Posts Tagged ‘Book’

Having seen many interesting challenges and done a few myself, I have decided to create my own for February 2015, to welcome a new year of books and to banish the winter blues!

Welcome to my Bookish Photo A Day!

Below is a list of 28 instructions, one for every day of February. You have to take a photo of each thing listed for the day and post it to your blog/Twitter/Instagram/Facebook/whatever account you wish!

  1. Favourite book
  2. Random page
  3. Old book
  4. Antagonist
  5. Big book
  6. Mother character
  7. Bookshelf
  8. The hero/heroine
  9. Film adaptation
  10. Book character costume
  11. Tiny book
  12. Book-related object
  13. Spine
  14. Romance
  15. Children’s book
  16. Bookmark
  17. Chapter title
  18. Not your book
  19. Favourite cover
  20. Unread
  21. A bookshop
  22. An iconic opening line
  23. Unfinished book
  24. Non-fiction
  25. Your favourite beverage and a book
  26. A beautiful coffee-table book
  27. Illustration
  28. An alternative use for a book

Post your photos under my special hashtag #AWORphotoaday so I can see yours too!

I can’t wait to start this tomorrow!

If you struggle to think of anything, then feel free to look at my examples for inspiration!

Good luck and have fun!

You’ve been transported to the setting of the last book you read. Where are you? (via Novelicious)

England! At a boy’s grammar school called St Oswald’s!

I recently read “Gentlemen and Players” by Joanne Harris.

Image found via Novelicious on Facebook

I have just finished reading “Gentlemen and Players” by Joanne Harris.

“Gentlemen and Players” by Joanne Harris (via Goodreads)

The blurb reads:

“For generations, privileged young men have attended St. Oswald’s Grammar School for Boys, groomed for success by the likes of Roy Straitley, the eccentric Classics teacher who has been a fixture there for more than thirty years. This year, however, the wind of unwelcome change is blowing, and Straitley is finally, reluctantly, contemplating retirement. As the new term gets under way, a number of incidents befall students and faculty alike, beginning as small annoyances but soon escalating in both number and consequence. St. Oswald’s is unraveling, and only Straitley stands in the way of its ruin. But he faces a formidable opponent with a bitter grudge and a master strategy that has been meticulously planned to the final, deadly move.”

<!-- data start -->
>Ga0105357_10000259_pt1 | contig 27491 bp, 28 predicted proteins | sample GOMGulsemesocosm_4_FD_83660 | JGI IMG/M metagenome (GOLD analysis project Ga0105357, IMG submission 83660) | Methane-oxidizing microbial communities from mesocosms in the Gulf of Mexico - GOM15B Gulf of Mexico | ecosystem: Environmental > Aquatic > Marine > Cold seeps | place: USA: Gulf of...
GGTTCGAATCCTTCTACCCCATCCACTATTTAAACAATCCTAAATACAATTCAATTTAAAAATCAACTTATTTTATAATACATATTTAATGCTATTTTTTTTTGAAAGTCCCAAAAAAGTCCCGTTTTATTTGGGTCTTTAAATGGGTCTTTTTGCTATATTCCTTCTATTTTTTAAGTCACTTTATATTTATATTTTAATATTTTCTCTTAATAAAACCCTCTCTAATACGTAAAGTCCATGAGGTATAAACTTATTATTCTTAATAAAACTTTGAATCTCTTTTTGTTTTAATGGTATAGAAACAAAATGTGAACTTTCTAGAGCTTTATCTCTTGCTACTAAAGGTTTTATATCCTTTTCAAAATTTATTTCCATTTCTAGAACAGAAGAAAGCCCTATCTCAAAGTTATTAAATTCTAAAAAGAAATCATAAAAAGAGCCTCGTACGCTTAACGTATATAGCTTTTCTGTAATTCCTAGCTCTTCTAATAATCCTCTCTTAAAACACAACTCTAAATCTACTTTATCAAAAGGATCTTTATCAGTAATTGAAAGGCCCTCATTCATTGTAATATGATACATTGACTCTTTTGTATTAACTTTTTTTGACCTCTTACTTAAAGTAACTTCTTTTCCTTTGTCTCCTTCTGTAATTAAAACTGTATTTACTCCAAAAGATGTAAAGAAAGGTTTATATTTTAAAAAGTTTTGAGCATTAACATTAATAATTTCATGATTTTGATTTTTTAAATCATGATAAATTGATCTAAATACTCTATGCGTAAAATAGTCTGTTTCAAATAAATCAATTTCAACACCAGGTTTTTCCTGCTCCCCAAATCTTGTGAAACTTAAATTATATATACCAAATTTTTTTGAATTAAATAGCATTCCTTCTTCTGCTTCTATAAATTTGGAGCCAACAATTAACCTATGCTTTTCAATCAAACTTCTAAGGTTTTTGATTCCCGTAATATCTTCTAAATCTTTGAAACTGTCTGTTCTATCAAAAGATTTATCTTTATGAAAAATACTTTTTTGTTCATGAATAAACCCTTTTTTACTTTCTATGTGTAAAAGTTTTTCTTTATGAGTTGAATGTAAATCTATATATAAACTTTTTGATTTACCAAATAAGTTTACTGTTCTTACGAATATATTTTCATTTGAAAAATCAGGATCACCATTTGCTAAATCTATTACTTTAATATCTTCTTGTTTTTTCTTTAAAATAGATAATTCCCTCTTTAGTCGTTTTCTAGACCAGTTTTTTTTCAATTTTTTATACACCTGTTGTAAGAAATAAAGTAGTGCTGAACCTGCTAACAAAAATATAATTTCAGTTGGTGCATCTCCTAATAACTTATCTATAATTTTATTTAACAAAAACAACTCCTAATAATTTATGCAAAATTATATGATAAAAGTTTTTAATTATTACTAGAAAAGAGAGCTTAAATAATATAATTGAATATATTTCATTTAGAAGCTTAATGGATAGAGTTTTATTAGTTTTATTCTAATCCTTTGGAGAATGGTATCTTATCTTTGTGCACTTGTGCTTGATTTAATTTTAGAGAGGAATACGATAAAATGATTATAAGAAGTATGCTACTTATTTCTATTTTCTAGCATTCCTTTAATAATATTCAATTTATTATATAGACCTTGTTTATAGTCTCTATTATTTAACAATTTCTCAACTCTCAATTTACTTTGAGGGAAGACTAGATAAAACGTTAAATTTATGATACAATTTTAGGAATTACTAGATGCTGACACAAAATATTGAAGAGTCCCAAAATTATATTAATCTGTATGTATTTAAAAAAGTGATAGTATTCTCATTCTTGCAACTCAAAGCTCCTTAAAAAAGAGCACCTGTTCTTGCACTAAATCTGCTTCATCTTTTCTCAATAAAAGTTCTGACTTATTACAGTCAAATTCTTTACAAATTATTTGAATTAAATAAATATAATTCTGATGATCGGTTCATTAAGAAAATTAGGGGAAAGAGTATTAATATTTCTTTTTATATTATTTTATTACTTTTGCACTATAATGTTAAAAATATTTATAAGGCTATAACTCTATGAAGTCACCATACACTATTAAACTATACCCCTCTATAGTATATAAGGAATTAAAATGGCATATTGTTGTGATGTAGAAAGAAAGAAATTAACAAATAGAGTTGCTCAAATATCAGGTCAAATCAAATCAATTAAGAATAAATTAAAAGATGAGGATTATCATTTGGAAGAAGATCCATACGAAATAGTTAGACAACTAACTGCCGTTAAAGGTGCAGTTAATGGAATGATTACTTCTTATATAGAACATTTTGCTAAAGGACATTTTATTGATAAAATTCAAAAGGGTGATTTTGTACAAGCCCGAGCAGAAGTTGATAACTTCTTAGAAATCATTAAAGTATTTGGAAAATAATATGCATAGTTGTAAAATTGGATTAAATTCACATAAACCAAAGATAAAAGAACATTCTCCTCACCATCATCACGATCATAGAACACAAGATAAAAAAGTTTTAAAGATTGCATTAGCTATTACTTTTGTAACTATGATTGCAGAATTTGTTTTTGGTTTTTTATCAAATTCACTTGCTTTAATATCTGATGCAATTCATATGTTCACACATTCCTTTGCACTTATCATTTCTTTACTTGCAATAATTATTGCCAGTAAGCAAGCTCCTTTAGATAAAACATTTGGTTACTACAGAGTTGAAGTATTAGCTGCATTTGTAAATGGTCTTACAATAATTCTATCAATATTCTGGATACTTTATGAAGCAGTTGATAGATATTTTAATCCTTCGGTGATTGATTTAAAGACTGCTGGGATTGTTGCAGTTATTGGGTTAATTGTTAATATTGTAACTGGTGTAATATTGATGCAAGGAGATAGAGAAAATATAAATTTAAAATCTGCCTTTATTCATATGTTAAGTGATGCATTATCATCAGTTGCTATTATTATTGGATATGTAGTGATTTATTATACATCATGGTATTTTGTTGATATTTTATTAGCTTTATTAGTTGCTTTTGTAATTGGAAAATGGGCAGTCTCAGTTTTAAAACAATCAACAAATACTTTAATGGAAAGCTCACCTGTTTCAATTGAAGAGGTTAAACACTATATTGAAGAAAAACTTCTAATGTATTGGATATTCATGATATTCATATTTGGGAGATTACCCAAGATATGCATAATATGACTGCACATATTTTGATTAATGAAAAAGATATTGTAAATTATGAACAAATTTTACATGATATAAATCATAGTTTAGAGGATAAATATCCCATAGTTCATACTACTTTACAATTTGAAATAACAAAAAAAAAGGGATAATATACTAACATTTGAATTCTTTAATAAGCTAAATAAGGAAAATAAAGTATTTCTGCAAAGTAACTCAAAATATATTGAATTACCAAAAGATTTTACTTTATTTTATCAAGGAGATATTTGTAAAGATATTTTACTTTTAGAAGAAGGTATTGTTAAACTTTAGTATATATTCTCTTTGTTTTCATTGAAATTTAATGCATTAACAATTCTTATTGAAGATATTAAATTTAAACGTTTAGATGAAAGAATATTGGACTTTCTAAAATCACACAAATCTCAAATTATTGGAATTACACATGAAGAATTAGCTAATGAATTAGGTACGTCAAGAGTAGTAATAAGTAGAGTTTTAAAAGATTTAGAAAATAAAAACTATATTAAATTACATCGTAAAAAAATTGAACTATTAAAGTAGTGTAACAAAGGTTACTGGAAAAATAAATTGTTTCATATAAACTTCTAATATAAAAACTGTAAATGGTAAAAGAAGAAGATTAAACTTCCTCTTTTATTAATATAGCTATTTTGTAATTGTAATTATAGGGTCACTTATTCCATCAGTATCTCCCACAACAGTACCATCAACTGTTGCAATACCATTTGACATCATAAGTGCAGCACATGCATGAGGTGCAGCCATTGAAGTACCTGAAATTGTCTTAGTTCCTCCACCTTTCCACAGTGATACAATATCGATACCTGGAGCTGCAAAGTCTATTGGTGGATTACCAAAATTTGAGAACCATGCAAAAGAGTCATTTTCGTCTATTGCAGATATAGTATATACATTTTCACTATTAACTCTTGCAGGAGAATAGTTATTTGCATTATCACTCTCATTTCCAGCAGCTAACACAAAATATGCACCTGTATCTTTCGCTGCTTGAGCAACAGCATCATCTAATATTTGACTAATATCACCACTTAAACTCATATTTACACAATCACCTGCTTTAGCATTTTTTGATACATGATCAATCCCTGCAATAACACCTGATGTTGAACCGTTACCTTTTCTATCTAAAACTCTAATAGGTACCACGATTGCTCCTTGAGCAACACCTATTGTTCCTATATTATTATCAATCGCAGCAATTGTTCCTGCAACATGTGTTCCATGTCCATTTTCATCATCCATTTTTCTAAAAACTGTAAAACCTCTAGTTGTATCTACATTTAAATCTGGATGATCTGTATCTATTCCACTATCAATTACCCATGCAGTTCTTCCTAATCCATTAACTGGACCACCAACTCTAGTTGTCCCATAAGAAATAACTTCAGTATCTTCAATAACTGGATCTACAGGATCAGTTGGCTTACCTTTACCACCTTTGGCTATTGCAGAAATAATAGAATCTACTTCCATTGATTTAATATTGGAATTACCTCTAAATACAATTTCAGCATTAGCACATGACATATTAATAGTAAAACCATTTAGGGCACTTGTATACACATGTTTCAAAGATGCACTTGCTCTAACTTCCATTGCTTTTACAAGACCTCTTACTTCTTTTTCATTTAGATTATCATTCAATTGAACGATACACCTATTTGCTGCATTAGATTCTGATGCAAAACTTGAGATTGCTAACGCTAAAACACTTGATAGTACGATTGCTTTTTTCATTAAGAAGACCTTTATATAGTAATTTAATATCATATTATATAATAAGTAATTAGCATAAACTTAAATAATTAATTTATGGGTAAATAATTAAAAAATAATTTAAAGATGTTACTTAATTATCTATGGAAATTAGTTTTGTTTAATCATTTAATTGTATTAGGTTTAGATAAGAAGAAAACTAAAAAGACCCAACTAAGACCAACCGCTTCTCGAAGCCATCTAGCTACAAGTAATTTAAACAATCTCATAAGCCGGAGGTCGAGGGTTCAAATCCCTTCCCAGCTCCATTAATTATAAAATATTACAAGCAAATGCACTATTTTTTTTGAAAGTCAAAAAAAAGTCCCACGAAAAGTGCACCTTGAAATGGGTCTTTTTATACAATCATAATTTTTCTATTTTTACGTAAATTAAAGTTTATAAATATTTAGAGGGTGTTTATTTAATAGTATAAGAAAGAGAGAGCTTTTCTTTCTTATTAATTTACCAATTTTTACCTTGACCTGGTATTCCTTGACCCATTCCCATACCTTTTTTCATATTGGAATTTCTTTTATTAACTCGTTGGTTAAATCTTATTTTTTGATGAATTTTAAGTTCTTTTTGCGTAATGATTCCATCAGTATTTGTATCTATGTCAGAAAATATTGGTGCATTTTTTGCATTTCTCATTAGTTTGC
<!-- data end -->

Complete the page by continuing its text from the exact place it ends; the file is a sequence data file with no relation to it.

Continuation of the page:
It’s a great book with many twists and it keeps you guessing for ages!

It follows a young lad who becomes obsessed with St Oswald’s Grammar School for Boys and enters this world so different to what lies outside. The reader also get to see the school from the viewpoint of the teacher, Roy Straitley, who knows the workings of the school better than anyone, and who prides himself on knowing the things that make the staff and boys tick.

As the novel progresses, it is clear that what started as a innocent desire for something different has turned into something dangerous and more disturbing than anything else that has happened in the school. It jumps back and forth through time, which makes it a little bit confusing at times but simply adds to the mystery and the tension!

You feel an empathy with the youngster who wants a life that is beyond his reach, and who wants to break the rules. You also feel sorry for Straitley, who just wants to reach his century of teaching at the school but faces so much opposition when unfortunate events start to occur.

I love how this book keeps you wondering who is the person causing all the incidents and scandals to happen, and questioning who could have such a strong motive for wanting to harm the school, its reputation, and the staff and pupils inside. You have to keep reading because there are so many little hints and little details which are important to keep track of. The ending is pure brilliance! I’m not going to spoil it, but there’s a great plot twist!

I love this book, and give it 8/10 because it’s so gripping and the characters are so fascinatingly ordinary! You might think a book about a boy’s school would be boring but it’s the everyday normality which makes this novel so interesting, especially when things start going wrong! It’s worth a read, especially if you like suspense and mystery, and love Joanne Harris!